SUPPORTERS of a private school which closed in the summer due to falling numbers and insurmountable debts have failed in a last-ditch effort to revive it after receivers accepted an offer from an English property developer.
Rannoch School, in Perthshire, closed in June with the loss of 56 jobs despite rescue attempts by parents, former pupils and teachers.
The boarding school - comprising a B-listed Scots baronial mansion, dating back to 1855, and various buildings within 89 acres of parkland - has been in receivership since the end of September, after failing to reach the asking price of 1.9 million.
Bruce Cartwright and Iain Bennet, the receivers, confirmed that the sale of the estate - with loch frontage, fishing rights and a private jetty - had been agreed with a preferred bidder and was expected to be completed by the end of the month.
The new owner, Malcolm James, a property developer from Cornwall, confirmed he had bought the estate but declined to say for exactly how much, saying only that it was more than 1.3 million.
However, members of the syndicate of former pupils claimed his final bid was around 1.3 million, lower than their 1.4 million offer.
Mr James said: "We plan to revert the main school building to its original state and turn it into a family home.
"As for our plans for the other buildings and the rest of the land, I don’t want to make any comment until the sale is finalised.
"However, I will say that we will be consulting with the community and hope to use local labour for some of the work."
Sources claim Mr James plans to sell off 18 houses on the estate which previously accommodated staff in order to finance renovation of the main school building. Most of the school equipment, including classroom desks and chairs, has already been sold off.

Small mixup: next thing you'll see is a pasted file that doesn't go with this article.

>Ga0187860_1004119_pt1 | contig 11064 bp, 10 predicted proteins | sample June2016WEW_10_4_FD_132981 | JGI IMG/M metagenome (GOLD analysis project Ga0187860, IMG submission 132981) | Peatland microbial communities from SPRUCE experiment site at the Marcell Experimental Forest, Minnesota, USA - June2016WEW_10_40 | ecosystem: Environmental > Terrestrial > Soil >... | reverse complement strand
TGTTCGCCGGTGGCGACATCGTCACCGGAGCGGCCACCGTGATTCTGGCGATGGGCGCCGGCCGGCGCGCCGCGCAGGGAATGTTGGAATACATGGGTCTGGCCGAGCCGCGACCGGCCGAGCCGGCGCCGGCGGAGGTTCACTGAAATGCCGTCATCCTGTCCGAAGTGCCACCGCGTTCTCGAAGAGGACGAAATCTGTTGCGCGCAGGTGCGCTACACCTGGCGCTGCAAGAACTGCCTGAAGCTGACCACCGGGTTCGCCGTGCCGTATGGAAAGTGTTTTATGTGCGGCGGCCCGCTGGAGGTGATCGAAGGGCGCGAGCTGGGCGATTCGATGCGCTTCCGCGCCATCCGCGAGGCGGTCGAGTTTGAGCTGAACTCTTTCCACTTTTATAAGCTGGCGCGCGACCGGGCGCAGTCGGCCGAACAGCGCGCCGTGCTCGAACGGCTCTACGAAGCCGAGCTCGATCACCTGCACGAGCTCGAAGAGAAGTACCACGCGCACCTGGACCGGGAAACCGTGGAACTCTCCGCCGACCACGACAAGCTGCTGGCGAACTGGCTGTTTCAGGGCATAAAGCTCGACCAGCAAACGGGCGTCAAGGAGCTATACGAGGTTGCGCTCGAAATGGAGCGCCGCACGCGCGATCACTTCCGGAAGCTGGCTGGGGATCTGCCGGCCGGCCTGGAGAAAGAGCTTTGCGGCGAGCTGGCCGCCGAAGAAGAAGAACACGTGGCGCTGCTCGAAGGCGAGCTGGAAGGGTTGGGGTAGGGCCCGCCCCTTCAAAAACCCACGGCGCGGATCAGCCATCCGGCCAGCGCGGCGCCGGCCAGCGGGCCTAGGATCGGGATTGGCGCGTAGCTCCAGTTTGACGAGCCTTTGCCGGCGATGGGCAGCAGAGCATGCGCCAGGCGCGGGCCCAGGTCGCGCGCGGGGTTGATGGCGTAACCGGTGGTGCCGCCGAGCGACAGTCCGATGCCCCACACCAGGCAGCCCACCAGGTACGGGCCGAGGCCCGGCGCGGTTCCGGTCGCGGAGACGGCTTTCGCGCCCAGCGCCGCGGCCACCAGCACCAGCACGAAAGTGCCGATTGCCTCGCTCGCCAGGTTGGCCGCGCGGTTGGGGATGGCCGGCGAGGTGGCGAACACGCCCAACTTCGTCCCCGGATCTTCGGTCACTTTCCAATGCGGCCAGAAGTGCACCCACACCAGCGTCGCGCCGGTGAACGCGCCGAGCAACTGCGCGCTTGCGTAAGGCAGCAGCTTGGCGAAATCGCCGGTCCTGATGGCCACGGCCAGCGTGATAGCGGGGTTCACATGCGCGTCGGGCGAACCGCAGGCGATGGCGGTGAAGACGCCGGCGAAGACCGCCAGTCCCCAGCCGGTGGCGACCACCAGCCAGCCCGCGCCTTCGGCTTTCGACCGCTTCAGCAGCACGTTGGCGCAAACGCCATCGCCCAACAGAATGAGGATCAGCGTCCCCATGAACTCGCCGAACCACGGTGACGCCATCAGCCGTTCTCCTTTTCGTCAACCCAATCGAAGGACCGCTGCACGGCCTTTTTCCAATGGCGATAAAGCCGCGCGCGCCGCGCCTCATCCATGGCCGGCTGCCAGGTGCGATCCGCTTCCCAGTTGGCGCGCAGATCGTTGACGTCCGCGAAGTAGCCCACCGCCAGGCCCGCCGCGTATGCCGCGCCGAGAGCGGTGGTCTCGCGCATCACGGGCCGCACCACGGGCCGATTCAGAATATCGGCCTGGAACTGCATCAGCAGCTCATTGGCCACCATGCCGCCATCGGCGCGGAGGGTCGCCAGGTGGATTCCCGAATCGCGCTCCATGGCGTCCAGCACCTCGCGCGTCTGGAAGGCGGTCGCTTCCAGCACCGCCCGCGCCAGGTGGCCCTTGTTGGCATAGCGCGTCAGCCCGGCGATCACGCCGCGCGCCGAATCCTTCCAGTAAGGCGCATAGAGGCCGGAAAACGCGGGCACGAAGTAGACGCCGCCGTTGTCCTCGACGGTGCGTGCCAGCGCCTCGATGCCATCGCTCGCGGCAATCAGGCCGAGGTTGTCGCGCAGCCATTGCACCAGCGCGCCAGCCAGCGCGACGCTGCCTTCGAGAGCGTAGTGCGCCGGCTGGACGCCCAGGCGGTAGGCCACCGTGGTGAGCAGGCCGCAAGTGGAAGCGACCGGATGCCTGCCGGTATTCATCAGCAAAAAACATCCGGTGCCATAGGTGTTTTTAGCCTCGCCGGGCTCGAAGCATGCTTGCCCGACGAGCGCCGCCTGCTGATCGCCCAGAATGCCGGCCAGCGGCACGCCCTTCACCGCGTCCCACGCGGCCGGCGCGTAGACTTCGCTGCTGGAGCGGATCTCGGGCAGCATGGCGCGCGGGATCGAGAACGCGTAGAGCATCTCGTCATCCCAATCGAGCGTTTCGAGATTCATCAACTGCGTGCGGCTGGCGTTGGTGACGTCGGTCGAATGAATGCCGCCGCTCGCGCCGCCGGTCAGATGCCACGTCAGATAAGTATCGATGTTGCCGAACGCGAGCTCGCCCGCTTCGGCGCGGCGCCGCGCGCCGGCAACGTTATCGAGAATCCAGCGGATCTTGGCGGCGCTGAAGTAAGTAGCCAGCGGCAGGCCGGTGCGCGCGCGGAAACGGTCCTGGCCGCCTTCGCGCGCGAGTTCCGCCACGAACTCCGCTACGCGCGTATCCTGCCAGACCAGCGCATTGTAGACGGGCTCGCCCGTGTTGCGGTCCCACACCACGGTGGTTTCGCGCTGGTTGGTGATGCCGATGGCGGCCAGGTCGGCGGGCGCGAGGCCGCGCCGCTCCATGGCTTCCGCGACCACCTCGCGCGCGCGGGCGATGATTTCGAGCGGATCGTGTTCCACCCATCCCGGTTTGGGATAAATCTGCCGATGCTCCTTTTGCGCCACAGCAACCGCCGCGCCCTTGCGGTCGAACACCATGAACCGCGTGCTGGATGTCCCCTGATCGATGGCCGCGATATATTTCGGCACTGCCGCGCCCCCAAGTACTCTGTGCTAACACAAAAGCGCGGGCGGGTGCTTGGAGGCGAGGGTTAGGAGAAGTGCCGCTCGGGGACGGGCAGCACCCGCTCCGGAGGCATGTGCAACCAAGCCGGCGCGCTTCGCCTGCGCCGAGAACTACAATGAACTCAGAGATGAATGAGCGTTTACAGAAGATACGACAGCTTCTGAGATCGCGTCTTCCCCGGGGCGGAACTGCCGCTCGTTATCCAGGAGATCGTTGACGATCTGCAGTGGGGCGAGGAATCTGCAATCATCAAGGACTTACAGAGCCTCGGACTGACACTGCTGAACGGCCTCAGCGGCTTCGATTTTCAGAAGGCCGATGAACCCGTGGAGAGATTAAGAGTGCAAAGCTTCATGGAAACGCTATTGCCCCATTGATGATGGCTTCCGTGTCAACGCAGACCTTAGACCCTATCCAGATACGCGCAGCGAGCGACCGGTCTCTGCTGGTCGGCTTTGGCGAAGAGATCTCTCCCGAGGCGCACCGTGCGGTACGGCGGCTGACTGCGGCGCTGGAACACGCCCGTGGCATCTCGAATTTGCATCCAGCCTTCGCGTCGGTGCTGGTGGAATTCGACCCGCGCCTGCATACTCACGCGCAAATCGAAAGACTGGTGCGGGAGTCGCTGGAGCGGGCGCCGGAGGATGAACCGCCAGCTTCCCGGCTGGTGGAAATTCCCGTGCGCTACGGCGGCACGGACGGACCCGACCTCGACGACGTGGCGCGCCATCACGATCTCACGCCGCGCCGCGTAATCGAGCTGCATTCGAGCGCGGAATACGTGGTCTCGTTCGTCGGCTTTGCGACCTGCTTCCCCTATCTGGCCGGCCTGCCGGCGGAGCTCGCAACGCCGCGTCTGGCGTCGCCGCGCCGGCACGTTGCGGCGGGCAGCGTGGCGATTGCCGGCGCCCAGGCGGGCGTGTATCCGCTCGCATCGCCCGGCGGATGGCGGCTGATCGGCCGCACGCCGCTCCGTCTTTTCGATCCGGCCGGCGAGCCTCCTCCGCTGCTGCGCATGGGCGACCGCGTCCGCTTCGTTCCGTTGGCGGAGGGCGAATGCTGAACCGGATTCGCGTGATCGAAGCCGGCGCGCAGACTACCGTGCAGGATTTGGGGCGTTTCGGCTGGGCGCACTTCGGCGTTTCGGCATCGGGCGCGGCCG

Mr Cartwright added: "It was a requirement of the sale that bidders had to have proof of their funding position and had to put down a deposit on the estate."
The sale of Rannoch, near Pitlochry, has not run smoothly. The syndicate of supporters, backed by the three founders of the school and headed by its former bursar, Dudley Ells, submitted a proposal to the receivers at the end of September.
They had hoped to reopen the school and run it using fees and additional income generated by associated businesses and projects. The group also planned to create a small management college catering for up to 70 students by September 2004.
Until its closure, in June, Rannoch was among the most prestigious public schools in Scotland, with fees of up to 15,000 a year. The closure cost 56 jobs, removing an estimated 1 million in salaries from the local economy.
Mr Ells was suspended by the school in the summer, pending disciplinary proceedings, on the grounds that he had, contrary to instructions, contacted two members of the syndicate of former pupils which had been trying to save Rannoch.
Martin Hunt, the managing director of Tartan Silk, a public relations firm, and a former Rannoch pupil, said he was upset the school would not be reopening. He added: "The plans for the new school were so exciting. There is no other school in Scotland similar to what was being planned."